SOURCE Boston: Medical devices still vulnerable, but things may be changing
- 20 May, 2016 22:27
For years, since the Internet of Things (IoT) made it possible to connect things that had never been designed to be connected, there have been increasing warnings that medical devices were vulnerable to attacks – potentially catastrophic attacks.
If online attackers can control your implanted heart device, they can blackmail you, damage you, even kill you.
Based on a couple of sessions at the SOURCE Boston conference this week, the bad news is that things have not measurably improved in the several years since former Vice President Dick Cheney famously had the wireless functionality of his implanted defibrillator and heart pump disabled because of fears that it could be hacked and used to assassinate him.
The somewhat better news is that it is possible to improve the security of those devices, and there are organized efforts to do that without compromising their access and value to practitioners and patients.
Chris Schmidt, chief guidance officer at Codiscope, was the bearer of most of the bad news. In a talk titled, “The Bad Guys Have Your Pacemaker: How to Stop Attacks on Your IoT Devices,” he said that in a recent investigation of “smart” pacemakers, “we discovered a lot of scary things,” indicating that application security still, “gets the least amount of attention.”
[ MORE FROM SOURCE: SOURCE 2016: It's behavior, not names, that gives attackers away ]
- Cross-site Scripting (XSS): “This happened to exist in a way that let me take control of the pacemaker,” Schmidt said.
- Insecure two-factor authentication: “This is a bigger problem than some people realize,” he said. “The token is your only defense if someone has your password. If I guess your token, it’s game over.”
- Backdoors: They create a way into command and control.
- Remote Command Execution: The kind of thing that made Dick Cheney nervous.
- Man-in-the-Middle vulnerability: “It’s not hard to get into the middle of a network,” he said. “Government is in the middle of every network, at least they try to be.”
Schmidt said he could spend three weeks talking about successful intrusions into IoT devices – baby monitors, thermostats, refrigerators, printers, cars and more.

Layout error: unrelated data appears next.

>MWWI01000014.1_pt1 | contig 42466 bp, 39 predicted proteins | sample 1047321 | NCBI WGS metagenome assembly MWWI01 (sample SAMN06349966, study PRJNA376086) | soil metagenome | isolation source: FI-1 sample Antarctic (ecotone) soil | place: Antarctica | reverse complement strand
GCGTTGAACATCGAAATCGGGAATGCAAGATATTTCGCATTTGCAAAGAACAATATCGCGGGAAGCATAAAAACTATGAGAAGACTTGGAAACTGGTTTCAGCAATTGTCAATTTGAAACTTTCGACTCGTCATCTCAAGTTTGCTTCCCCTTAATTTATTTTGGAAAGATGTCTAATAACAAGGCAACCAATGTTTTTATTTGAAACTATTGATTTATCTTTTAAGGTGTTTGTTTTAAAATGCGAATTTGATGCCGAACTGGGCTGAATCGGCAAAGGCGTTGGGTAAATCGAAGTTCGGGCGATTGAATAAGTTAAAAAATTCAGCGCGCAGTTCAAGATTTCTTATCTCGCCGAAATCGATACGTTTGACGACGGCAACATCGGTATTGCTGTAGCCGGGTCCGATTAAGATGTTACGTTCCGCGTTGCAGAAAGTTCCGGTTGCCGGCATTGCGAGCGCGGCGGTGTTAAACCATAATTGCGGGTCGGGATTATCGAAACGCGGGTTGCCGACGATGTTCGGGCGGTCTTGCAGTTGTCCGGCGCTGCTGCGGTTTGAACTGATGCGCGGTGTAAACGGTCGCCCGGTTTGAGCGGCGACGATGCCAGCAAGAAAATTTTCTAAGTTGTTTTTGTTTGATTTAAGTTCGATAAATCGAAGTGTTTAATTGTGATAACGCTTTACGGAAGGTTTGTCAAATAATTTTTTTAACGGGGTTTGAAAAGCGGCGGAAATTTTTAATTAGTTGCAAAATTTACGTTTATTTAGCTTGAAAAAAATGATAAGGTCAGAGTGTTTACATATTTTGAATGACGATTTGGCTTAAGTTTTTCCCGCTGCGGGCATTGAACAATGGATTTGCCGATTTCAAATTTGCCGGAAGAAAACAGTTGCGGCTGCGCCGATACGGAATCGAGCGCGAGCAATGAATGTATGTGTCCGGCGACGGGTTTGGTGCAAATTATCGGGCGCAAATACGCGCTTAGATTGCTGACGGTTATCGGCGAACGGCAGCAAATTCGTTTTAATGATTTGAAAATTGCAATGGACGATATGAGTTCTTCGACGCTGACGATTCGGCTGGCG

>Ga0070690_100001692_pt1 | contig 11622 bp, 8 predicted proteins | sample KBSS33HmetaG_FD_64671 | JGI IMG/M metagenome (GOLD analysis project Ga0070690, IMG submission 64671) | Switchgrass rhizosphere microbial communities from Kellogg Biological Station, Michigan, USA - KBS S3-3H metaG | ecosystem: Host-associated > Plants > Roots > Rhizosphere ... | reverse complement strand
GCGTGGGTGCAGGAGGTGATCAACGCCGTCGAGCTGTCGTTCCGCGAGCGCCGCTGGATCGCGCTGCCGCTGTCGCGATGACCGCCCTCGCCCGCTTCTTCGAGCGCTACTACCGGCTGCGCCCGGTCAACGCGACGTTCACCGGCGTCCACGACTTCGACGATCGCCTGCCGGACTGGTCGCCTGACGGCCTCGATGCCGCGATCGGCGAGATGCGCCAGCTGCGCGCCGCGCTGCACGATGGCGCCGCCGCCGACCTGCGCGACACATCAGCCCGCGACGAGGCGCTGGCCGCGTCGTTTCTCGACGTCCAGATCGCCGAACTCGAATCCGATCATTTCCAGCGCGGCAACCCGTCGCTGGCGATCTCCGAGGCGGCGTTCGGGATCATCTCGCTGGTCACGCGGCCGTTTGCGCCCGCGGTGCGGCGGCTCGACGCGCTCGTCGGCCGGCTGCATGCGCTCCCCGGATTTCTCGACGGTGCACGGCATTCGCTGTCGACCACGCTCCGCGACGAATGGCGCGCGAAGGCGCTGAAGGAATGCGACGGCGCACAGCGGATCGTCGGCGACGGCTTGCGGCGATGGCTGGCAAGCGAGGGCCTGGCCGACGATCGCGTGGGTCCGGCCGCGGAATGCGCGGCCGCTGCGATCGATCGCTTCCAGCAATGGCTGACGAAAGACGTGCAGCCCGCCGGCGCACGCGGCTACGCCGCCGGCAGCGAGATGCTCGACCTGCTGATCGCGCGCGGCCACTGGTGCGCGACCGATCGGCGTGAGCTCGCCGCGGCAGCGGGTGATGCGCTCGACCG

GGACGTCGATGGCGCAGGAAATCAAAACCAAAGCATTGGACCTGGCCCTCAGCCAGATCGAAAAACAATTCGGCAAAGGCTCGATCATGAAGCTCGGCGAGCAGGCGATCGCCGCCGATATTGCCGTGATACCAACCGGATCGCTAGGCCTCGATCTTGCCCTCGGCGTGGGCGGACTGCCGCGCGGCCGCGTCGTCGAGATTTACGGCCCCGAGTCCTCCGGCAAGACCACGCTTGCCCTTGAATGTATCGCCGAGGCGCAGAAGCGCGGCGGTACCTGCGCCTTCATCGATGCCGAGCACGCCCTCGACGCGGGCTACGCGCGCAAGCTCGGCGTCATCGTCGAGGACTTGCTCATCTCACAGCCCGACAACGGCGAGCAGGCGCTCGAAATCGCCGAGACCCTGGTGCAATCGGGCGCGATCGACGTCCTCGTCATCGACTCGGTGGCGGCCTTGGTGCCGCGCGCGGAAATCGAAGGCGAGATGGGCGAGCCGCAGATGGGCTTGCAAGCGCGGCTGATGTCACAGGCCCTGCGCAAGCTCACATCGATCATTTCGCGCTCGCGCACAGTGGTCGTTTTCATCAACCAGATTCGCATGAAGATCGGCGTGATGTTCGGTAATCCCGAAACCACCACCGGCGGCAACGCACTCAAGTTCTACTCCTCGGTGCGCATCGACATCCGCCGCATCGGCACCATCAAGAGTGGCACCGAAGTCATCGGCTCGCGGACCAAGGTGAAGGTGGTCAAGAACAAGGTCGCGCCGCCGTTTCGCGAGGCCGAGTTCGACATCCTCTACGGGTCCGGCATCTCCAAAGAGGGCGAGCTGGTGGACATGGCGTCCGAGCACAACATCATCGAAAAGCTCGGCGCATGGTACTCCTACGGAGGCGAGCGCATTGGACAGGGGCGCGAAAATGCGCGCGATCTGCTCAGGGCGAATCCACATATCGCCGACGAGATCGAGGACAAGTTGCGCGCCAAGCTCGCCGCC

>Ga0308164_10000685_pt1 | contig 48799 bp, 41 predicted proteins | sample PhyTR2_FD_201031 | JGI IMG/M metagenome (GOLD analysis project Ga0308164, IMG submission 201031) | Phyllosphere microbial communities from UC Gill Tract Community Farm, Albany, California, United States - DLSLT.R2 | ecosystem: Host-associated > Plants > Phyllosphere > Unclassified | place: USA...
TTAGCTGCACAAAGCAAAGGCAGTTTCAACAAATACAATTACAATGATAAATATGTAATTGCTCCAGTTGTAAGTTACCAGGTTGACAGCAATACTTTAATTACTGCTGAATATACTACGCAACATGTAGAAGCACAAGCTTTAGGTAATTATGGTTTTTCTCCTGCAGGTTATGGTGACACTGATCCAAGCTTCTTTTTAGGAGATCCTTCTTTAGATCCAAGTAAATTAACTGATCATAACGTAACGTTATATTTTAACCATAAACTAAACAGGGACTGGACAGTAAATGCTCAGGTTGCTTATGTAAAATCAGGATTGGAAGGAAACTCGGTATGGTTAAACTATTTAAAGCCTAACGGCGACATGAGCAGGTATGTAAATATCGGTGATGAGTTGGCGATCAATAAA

“And those are just the ones we know about,” he said. “There are probably at least 10 times that amount.”
There are other systemic factors that make medical device security difficult, according to Penny Chase and Steve Christey Coley, of the MITRE Corporation.
In a talk titled, “Toward Consistent, Usable Security Risk Assessment of Medical Devices,” they noted that those devices:
- Generally incorporate third-party software, operating systems and workstations.
- Are subject to regulation, which can limit ability to patch and reconfigure them.
- Are exposed to limited clinical trials, so many flaws aren’t discovered until devices are on the market.
- Are made by manufacturers who don’t incorporate security testing.
Besides all that, they noted that the interests of multiple stakeholders – researchers, manufacturers, providers, patients and regulators like the Food and Drug Administration (FDA) are involved.
Amid all that bad news, Schmidt insisted that, “all hope is not lost,” because the problems with those devices are mostly the same and, at least from the technical standpoint, “they’re not hard to fix.”
The solution, he said, is to “build security in” – something his former boss, Gary McGraw, CTO of Cigital, has been preaching for more than a decade, and even wrote a book with that title 10 years ago.
That, he said, means making it part of the process from the beginning – the design phase. He noted that there are secure software development practices available, and that sites like GitHub have made peer review simple.
“Be transparent while you’re building, not after you’re on the market,” he said, noting that, “more eyes spot more bugs.”
Finally, he urged developers to, “hack yourself. Try to break the stuff you created,” before putting it on the market.
The message from Chase and Coley is that management of the risks of such devices requires, “a delicate balance of security, safety and privacy – they overlap.”
“Each can interfere with the other,” Chase said. “You don’t want the AV (antivirus) firing during surgery.”
And, for some patients, the availability of a device can trump the small risk that it could be compromised.
That, they said, has led to efforts to adapt the Common Vulnerability Scoring System (CVSS) to healthcare, by focusing on what the actual impact of a vulnerability is on patient safety, when put in the context of its value to the providers and patients.
The so-called “base score” can exaggerate the risk, they said, while undervaluing a device’s value to patients. They cited examples of a medical staff person being required to confirm the setting of a fusion pump before it is used, which presumably would catch an attempt by an attacker to change it remotely.
They said one effort to bring context to the ranking of risks is to use other frameworks like the Common Weakness Scoring System (CWSS) and the related Common Weakness Risk Assessment Framework (CWRAF).
“The goal is to take the environment into consideration along with the base score,” Coley said. “We don’t want FUD (fear, uncertainty and doubt) to make patients fearful of life-saving therapy.”